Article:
The Michael Jackson episode is certainly fascinating, as The Jackson Five perform (or lip sync) “Dancing Machine,” a precursor to the disco era. Then the J5 participate in a painful school sketch, which makes the appearance all the more weird. Steve Martin is both dragged down to Carol’s thudding overlong sketch level in the “As the Stomach Turns” soap opera parody (a take-off on “Close Encounters of the Third Kind” with Martin portraying – I kid you not – Richard Dryface). He then redeems himself with a classic post modern Martin bit called “Stand-up Comedy for Dogs.” Truly bizarre and inspired.

’Carol’s Favorites’
‘The Carol Burnett Show: Carol’s Favorites’
Photo credit: Time Life

The most famous sketch, one that is held up as the Carol Burnett ultimate, is “Went With the Wind,” a “Gone with the Wind” take-off. With character names like Starlett, Brashly and Rat Butler, it plays more like a quickie Mad Magazine spoof than anything substantial. The reveal for Carol Burnett is the dress made of drapes, which would be known to anyone over a “certain age.” It’s just a reminder that memories (and the reputation the show gained from those memories) are better than the real deal. “Carol’s Favorites” is full of these kind of reminders, and the comic stylings of Ken Berry.

The “Collector’s Edition” six DVD set is nicely packaged, but the video extras are surprisingly spare. There is a documentary about the origins of the show that is only talking heads, and looked like it was spliced in a high school video class. Burnett deservedly is one of the heads on the “Mount Rushmore” of TV woman comedians. Why not hire the best documentarians to put together a decent history? There is one nice clip of her on “The Garry Moore Show” way back in 1962, otherwise it’s just the shows and interview fillers. It would have been interesting to have an alternate track where they filled the station breaks with actual commercials from the era. They could have made the money to create a better documentary just from the old sponsors that would have lined up for something like that.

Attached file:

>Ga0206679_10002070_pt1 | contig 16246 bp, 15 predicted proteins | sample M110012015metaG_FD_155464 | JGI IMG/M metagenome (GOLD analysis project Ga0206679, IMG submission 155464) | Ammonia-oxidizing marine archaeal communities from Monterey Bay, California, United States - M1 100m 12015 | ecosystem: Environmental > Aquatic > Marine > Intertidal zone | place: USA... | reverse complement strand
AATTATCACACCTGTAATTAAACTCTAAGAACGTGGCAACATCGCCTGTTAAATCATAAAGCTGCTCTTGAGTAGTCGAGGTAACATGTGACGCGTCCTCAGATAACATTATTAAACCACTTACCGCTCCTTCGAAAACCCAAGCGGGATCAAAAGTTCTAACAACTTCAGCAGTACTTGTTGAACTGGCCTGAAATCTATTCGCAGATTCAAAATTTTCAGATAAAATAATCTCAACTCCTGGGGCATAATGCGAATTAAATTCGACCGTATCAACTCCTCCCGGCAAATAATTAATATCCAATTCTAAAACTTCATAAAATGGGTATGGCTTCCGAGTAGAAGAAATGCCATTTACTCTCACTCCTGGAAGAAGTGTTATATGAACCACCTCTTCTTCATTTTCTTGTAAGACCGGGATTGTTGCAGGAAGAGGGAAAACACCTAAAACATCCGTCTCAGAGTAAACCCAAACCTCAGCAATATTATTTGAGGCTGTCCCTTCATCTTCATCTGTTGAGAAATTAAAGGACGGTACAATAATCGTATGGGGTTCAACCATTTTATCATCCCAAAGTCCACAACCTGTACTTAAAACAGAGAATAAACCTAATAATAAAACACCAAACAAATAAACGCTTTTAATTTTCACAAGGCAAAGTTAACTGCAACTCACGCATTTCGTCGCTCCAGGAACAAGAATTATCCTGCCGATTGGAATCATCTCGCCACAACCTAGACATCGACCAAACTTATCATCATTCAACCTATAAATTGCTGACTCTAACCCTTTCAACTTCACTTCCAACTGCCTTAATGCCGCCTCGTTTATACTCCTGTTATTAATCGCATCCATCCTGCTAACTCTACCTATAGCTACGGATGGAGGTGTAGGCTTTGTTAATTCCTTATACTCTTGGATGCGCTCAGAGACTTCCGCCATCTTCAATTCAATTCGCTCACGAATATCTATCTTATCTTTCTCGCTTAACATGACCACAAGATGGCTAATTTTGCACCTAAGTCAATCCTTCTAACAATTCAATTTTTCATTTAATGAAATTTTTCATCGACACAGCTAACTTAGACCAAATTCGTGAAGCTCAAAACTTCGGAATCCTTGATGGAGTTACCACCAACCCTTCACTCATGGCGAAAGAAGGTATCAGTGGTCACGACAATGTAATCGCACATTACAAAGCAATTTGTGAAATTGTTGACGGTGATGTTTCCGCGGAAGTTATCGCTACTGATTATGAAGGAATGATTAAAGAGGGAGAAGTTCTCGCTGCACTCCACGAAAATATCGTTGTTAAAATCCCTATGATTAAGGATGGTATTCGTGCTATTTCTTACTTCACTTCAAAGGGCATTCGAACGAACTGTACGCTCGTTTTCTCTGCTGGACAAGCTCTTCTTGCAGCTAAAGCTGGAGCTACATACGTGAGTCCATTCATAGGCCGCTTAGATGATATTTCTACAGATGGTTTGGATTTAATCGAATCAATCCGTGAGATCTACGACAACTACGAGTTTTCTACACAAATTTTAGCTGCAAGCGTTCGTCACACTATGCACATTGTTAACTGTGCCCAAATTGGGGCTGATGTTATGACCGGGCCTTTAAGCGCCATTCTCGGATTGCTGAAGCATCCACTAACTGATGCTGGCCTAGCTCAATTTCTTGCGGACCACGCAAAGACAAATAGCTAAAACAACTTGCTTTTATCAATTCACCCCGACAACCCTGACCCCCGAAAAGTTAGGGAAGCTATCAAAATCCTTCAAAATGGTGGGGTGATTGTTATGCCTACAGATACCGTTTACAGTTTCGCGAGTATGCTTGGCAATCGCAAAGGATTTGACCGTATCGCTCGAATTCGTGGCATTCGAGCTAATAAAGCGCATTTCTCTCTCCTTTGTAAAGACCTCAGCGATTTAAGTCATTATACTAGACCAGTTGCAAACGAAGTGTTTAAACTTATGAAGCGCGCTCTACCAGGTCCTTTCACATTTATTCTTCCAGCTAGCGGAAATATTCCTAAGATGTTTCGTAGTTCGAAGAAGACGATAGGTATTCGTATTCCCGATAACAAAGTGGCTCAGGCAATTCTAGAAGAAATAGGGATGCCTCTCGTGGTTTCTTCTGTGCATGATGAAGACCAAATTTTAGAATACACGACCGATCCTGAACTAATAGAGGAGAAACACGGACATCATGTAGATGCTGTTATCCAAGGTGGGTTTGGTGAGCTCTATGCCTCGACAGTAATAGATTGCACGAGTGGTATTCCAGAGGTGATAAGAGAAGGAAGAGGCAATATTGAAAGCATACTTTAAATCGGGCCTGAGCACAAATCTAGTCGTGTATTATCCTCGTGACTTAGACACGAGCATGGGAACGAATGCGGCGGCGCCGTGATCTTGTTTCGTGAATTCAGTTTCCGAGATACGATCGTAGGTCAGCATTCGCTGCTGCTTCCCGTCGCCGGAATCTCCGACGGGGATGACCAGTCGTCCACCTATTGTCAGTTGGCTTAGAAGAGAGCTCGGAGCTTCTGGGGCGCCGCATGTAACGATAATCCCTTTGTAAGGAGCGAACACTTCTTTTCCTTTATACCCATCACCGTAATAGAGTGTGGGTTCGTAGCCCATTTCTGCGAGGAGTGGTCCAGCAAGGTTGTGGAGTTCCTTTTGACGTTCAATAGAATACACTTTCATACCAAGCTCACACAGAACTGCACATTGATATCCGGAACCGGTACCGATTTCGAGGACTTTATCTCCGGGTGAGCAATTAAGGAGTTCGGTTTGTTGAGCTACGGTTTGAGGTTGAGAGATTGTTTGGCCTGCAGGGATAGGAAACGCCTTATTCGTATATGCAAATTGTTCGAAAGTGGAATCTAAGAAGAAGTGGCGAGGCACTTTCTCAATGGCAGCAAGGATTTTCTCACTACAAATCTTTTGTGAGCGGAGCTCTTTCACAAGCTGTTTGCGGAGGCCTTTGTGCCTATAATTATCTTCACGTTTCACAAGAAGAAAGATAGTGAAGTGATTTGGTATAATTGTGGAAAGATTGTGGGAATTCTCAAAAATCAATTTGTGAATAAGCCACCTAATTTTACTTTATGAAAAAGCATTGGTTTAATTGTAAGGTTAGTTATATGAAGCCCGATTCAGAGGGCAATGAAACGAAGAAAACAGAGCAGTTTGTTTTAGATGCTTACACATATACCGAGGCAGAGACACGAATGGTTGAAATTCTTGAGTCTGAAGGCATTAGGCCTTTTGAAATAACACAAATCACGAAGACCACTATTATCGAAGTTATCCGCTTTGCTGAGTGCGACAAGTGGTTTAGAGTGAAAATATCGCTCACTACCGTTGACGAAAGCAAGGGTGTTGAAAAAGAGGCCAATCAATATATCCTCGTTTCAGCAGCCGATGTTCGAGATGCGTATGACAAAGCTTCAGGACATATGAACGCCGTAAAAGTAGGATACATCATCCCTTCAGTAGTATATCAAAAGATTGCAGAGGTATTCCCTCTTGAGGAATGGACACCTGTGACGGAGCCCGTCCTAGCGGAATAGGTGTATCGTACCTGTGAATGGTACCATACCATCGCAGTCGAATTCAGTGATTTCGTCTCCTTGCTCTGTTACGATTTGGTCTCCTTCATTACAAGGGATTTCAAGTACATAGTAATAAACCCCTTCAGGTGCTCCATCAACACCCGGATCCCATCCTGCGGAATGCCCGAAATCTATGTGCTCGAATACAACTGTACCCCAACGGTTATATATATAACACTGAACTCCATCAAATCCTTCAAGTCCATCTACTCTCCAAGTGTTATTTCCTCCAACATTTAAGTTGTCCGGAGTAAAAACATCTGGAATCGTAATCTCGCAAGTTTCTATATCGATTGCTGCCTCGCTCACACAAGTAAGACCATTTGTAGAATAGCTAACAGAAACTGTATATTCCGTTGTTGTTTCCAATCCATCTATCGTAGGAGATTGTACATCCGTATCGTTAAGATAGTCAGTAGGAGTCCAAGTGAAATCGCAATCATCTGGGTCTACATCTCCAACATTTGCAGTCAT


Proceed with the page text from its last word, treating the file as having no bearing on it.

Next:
Such are the small quibbles of life. Nostalgia is what we make of it. If something disappoints just because it doesn’t stand up to the standards of today, it’s not Carol Burnett’s fault. It’s best to sing along again to “I’m so glad we had this time together…”

”The Carol Burnett Show: Carol’s Favorites” was released on DVD by Time Life Video on September 25th. Featuring Carol Burnett, Harvey Korman, Vicki Lawrence, Lyle Waggoner, Tim Conway and Guest Stars. Created by Joe Hamilton and Carol Burnett.

HollywoodChicago.com senior staff writer Patrick McDonald

Senior Staff Writer

© 2012 Patrick McDonald, HollywoodChicago.com

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Full Episodes

In syndication they cut a lot of the musical numbers which was probably a good idea. They weren’t all that great even in the 70’s. I recall a musical number performed by Carol and Maggie Smith, I think, where they’re pushed around in office chairs because Smith wasn’t a dancer. A lot of the best laughs came from recurring characters and it’s difficult to figure those out if you’ve only seen a few episodes. Still, aside from All in the Family, most of that pre-SNL comedy seems almost Valium-induced considering what was going on in the nation outside of the crazy box.